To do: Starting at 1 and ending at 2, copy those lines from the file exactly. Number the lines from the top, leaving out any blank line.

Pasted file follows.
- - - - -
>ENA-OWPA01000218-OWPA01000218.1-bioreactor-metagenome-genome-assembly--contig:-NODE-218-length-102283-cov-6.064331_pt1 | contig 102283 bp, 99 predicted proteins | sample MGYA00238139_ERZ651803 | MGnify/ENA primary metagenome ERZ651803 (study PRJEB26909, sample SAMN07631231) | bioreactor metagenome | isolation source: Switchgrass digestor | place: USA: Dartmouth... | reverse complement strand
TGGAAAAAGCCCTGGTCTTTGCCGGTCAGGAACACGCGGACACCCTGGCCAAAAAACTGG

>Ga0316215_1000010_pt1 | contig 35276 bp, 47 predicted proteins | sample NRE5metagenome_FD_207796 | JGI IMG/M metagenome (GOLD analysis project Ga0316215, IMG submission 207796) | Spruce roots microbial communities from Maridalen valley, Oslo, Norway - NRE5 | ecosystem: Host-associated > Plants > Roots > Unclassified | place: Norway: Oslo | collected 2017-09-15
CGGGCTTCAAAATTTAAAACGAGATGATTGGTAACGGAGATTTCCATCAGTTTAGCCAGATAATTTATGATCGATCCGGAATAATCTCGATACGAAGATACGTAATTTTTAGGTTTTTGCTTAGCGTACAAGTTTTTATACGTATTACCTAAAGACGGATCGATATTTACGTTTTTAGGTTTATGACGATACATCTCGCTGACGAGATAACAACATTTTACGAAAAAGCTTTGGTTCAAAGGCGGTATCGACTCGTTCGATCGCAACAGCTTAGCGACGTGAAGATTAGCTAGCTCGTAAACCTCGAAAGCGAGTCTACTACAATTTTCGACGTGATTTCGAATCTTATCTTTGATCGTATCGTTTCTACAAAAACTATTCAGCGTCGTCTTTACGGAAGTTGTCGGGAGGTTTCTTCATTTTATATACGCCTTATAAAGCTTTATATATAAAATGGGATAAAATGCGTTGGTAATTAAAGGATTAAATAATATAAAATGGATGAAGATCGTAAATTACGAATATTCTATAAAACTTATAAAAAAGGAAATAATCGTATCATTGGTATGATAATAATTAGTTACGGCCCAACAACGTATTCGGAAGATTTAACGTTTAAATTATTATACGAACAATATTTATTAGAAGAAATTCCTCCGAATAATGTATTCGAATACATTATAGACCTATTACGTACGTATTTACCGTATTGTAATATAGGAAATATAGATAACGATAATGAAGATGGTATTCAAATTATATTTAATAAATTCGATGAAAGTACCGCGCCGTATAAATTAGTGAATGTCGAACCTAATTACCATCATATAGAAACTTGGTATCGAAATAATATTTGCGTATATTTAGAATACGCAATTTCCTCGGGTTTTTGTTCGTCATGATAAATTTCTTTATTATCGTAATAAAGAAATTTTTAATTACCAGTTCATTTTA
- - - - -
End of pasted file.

>ENA-OWPA01000218-OWPA01000218.1-bioreactor-metagenome-genome-assembly--contig:-NODE-218-length-102283-cov-6.064331_pt1 | contig 102283 bp, 99 predicted proteins | sample MGYA00238139_ERZ651803 | MGnify/ENA primary metagenome ERZ651803 (study PRJEB26909, sample SAMN07631231) | bioreactor metagenome | isolation source: Switchgrass digestor | place: USA: Dartmouth... | reverse complement strand
TGGAAAAAGCCCTGGTCTTTGCCGGTCAGGAACACGCGGACACCCTGGCCAAAAAACTGG